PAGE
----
Home Run Johnson

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Home Run Johnson
Grant (Home Run) Johnson.jpg
Home Run Johnson with Brooklyn Royal Giants
Second baseman / Shortstop
Born: (1872-09-23)September 23, 1872
Findlay, Ohio
Died: September 4, 1963(1963-09-04) (aged 90)
Buffalo, New York
Batted: Right Threw: Right
Professional debut
1895 for the Page Fence Giants
Last professional appearance
1923 for the Buffalo Giants

Grant U. "Home Run" Johnson (September 21, 1872 – September 4, 1963) was an American second baseman and shortstop in baseball's Negro Leagues. He played for many of the greatest teams of the deadball era. Born in Findlay, Ohio, he died at age 90 in Buffalo, New York.


Johnson began his career as a shortstop with the semipro Findlay Sluggers in 1894. He supposedly earned his nickname "Home Run" by hitting 60 home runs that season. In 1895, he and Bud Fowler formed the Page Fence Giants in Adrian, Michigan.[4] Johnson was the shortstop and the team's captain. After 1898 the Page Fence Giants were unable to continue playing, so Johnson and most of the other players moved to Chicago where they played for the Chicago Columbia Giants in 1899. The next season he played with the Chicago Unions, where he teamed with Bill Monroe and Mike Moore.

In 1903–04 Johnson played with the Cuban X-Giants, who were the eastern champions in 1903. In 1903 he was captain of the Cuban X Giants when Charlie Grant and Rube Foster were on the team.

The 1905 Philadelphia Giants

From 1905 to 1906 he played for the Philadelphia Giants, and they won championships both seasons.

Findlay, Ohio's celebrated contribution to African-American baseball history turned 33-years-old in 1905. His hitting and pitching so electrified the 1905 Philadelphia Giants that many assumed he spent more than one full season with the team. The unselfish qualities of Johnson's power-packed swing helped him to lead the team in categories as hit-by pitches, sacrifice hits and, of course, home runs with twelve. An honorable man of exemplary character, he hustled out ground balls and seldom disputed an umpire's questionable call. It was equally rare for him to strike out. In one reflective moment Johnson told a reporter, "when I did [strike out] I surprised myself." Slowed by an injury that occurred early in the season, he missed thirteen days of play. Johnson was rushed back into the team's starting line-up, and as a consequence his home run totals slumped dramatically. He also was used as a starting pitcher. A submarine pitcher of exceptional ability, he was essentially the Philadelphia Giants' fourth starter in 1905. His gutsy mound appearances continually kept everyone questioning why he did not pitch more often.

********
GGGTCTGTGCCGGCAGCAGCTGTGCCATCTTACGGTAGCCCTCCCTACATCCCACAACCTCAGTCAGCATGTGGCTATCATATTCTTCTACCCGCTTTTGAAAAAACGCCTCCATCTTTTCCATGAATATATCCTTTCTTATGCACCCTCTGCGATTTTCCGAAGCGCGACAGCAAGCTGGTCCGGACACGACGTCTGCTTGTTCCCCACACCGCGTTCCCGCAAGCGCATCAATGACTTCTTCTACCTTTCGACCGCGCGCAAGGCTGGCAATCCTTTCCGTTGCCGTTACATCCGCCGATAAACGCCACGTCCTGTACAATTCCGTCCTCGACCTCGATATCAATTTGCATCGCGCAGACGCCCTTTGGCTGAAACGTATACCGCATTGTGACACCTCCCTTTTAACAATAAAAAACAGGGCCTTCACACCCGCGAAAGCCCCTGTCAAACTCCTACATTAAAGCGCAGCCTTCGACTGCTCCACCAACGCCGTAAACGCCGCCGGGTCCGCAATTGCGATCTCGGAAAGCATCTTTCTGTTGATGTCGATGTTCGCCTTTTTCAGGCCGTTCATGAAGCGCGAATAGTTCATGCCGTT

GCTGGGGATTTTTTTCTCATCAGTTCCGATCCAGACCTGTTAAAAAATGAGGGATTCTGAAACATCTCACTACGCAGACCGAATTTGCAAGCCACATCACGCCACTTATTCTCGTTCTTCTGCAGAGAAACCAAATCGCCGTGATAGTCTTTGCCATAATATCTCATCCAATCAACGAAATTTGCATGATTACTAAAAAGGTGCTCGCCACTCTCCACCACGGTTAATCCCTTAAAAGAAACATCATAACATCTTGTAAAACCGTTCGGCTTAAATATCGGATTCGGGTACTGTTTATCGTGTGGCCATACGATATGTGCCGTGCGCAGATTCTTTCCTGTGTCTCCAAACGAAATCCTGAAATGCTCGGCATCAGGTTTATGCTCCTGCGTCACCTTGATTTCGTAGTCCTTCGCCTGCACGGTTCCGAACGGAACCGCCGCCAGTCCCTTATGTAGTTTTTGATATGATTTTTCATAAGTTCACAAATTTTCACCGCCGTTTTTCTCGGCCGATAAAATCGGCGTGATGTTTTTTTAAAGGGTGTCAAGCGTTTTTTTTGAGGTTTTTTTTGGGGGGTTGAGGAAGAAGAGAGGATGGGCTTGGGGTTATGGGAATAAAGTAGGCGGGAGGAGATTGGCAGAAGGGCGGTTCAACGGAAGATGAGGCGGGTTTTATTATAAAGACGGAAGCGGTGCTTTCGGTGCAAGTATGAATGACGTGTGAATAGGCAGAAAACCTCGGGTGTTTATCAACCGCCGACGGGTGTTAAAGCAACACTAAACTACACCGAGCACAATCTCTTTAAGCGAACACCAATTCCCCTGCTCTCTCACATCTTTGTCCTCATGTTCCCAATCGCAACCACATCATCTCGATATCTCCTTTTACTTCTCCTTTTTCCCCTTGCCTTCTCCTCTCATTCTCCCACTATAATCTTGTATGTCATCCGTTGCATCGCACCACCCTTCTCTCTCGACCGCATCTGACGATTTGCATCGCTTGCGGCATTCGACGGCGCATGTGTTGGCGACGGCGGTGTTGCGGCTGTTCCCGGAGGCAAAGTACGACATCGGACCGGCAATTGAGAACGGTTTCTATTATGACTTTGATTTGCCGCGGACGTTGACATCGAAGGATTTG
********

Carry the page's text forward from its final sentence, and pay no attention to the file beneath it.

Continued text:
He then moved to Brooklyn Royal Giants, where he was captain and led them to a championship in 1909. In 1910 Johnson signed with the Leland Giants and hit .397. The team used the nickname of "Dad" Johnson as well as his old nickname, "Home Run Johnson." [2]

From 1911 to 1913 Johnson played with the New York Lincoln Giants, hitting .374, .413, and .371. In 1913 the Lincoln Giants won the eastern title and beat the Chicago American Giants in the championship playoff. Later he played with the Pittsburgh Colored Stars of Buffalo and managed the Buffalo Giants.

Johnson continued to play with lesser teams until finally retiring in 1932 at the age of 58. After retiring from baseball he lived in Buffalo, where he worked for the New York Central Railroad Company.

He was buried in Lakeside Cemetery (formerly Lakeside Memorial Park Cemetery and Buffalo Rural Cemetery) in Hamburg, New York on September 14, 1963.


  • Dixon, Phil S. The 1905 Philadelphia Giants (Phil Dixon's American Baseball Chronicles, Volume III). – See Phil Dixon's ...; the books
  • Riley, James A. (1994). "Johnson, Grant (Home Run)". The Biographical Encyclopedia of the Negro Baseball Leagues. Carroll & Graf. pp. 434–46. ISBN 0-7867-0959-6. 
  • (Riley.) Grant "Home Run" Johnson, Personal profiles at Negro Leagues Baseball Museum. – identical to Riley (confirmed 2010-04-13)

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